For Sabrina, Thanksgiving was the usual loud Italian family gathering – aunts, uncles, cousins all crammed around one big dining room table with a conversation at record-breaking decibel levels.
For Jeff, as always, Thanksgiving was a small gathering. But this year, with a one-year-old niece stumbling around the house, it was at least very entertaining for everybody involved (she’s absolutely adorable).
Like most people who spend holidays with family, both of us are used to fielding a variety of life questions from our relatives. But gone are the days in which we answer questions like, “how’s school? What are you going to do with that degree?” Now, the questions have evolved into, “how’s work? What do you actually do?”
And our concerns have changed, too. Now we don’t have to worry about studying anymore, but we do worry about things like keeping our clients happy and not accidentally sending emails to the entire office. There’s also no more Thanksgiving break, but hey, it’s not like all of us here were working on Black Friday (sorry Rachel).
One thing we both noticed in reflecting on our respective Thanksgivings is the generational gap that exists when it comes to understanding what we do. As working millennials, we’re kind of in this weird in-between state, where we’ve found that older generations don’t fully understand our job functions, but the even younger portion of our own generation struggles with the idea of our industry. Marketing jobs like ours are a relatively new development; fifteen years ago, you wouldn’t find jobs dedicated to SEO or brands that emphasized the importance of a social media presence. It’s a tough thing to describe to your grandpa who has only just figured out an email.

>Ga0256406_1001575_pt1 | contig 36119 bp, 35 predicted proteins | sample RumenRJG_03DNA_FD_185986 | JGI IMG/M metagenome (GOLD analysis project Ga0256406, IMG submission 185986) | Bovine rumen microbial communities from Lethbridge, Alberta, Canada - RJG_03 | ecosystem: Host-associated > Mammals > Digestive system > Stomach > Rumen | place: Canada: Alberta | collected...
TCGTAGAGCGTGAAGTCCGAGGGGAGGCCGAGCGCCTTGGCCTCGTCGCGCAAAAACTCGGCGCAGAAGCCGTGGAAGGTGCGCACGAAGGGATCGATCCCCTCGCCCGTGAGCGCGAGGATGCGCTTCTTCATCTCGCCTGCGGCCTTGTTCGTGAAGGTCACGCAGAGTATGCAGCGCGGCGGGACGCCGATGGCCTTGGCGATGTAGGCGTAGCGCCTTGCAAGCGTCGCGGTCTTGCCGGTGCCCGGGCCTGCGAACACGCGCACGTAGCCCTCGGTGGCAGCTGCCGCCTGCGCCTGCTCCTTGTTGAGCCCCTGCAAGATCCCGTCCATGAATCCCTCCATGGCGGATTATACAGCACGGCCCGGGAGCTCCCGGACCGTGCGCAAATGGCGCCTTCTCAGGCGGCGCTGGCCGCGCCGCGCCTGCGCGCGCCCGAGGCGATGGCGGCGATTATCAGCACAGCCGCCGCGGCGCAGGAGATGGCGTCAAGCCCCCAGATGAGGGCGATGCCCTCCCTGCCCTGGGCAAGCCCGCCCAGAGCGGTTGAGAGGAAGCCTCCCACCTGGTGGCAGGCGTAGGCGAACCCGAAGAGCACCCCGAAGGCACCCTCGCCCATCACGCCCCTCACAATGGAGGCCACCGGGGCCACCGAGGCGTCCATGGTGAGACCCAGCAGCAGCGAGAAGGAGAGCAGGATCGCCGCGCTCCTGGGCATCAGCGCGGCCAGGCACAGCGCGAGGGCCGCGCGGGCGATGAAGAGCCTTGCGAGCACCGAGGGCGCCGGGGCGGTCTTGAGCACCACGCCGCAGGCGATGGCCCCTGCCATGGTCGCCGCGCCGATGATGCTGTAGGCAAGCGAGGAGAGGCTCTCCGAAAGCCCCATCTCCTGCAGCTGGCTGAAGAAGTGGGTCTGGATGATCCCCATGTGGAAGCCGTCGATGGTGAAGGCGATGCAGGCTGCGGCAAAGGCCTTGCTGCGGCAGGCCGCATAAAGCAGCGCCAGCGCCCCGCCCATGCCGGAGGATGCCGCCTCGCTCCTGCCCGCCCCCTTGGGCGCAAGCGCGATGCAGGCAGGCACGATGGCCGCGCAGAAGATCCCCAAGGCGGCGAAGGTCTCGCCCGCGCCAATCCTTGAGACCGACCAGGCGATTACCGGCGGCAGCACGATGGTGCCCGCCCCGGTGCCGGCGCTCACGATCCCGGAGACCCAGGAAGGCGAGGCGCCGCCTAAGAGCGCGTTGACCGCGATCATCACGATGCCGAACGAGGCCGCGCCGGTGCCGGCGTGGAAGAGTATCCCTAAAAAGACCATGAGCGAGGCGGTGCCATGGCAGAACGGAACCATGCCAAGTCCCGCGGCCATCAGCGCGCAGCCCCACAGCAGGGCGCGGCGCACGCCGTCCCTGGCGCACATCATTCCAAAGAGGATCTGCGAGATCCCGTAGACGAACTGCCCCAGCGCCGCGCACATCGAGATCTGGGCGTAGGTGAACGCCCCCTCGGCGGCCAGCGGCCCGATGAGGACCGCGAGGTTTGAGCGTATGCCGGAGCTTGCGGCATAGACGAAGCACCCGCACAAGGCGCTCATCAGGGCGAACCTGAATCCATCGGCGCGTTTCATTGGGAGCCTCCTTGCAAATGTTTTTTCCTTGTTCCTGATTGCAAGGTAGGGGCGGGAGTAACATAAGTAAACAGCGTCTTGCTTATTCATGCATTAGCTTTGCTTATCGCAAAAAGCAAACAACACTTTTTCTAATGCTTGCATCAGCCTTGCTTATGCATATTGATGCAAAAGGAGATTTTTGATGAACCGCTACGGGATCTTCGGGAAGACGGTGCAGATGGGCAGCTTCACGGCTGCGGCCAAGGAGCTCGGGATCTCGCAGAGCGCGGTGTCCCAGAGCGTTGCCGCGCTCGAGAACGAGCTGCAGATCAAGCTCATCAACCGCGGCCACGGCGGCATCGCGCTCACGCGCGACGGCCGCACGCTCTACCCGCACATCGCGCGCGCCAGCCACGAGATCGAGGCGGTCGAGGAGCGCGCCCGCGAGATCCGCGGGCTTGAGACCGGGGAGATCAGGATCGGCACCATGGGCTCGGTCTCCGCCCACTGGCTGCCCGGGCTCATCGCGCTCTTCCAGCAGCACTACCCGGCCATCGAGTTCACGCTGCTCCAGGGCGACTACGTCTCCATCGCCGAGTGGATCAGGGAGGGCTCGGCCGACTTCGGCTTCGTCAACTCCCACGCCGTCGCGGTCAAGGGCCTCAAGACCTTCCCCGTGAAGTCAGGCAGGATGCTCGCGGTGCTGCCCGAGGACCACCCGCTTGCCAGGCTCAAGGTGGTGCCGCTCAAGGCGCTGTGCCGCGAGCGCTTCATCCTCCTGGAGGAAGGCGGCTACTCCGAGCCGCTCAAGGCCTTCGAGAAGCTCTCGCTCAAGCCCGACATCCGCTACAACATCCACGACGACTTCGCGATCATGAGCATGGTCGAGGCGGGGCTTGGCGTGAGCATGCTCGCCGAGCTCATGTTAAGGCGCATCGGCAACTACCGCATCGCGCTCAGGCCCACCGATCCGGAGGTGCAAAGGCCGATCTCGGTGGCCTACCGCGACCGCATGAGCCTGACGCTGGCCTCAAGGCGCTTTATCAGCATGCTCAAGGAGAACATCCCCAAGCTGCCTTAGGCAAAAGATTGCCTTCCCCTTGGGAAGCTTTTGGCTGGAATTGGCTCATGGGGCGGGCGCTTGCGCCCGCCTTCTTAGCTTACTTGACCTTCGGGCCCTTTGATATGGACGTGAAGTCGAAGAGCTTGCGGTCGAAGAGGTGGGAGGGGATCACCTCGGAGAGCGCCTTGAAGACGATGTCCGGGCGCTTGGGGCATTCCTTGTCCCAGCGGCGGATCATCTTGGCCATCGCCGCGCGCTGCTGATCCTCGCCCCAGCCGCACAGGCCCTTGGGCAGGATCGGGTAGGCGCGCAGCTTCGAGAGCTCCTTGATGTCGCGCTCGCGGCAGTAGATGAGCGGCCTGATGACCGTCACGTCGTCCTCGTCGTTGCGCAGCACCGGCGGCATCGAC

But while our older relatives struggled with the concept of digital marketing, most of them tend to understand the broad spectrum that human capital management covers. By contrast, one of my younger collegiate cousins (this is Sabrina talking now, by the way) was easily able to grasp the concept of digital marketing, but after reading one of our previous blogs, she was confused by what exactly my company did. So I tried to explain as best as I could to a budding science major this idea of human capital management.
As I was wrapping up my HCM explanation and we sat down to the amazing food awaiting us, I realized that HCM is actually kind of like Thanksgiving dinner. What’s the main, core component of Thanksgiving dinner? Turkey. And in HCM, payroll is the turkey. Like payroll, turkey can be complicated. The size of the turkey you cook is directly tied to how many people you need to serve, and your dinner guests end up eating different amounts depending on the person. And stuffing is to turkey as HR is to payroll – it’s the right-hand dish that complements the meal with its variety of tasty ingredients. Onboarding brings individuals together to create a functional company, and what dish brings people together better than mashed potatoes? (Name one person who doesn’t like mashed potatoes. I’ll wait.) And finally, ACA compliance touches every aspect of your business, much like how you can pour gravy over literally everything.
I guess you know you’re an adult when you sit down to Thanksgiving dinner thinking about how what you’re eating is a metaphor for your industry.
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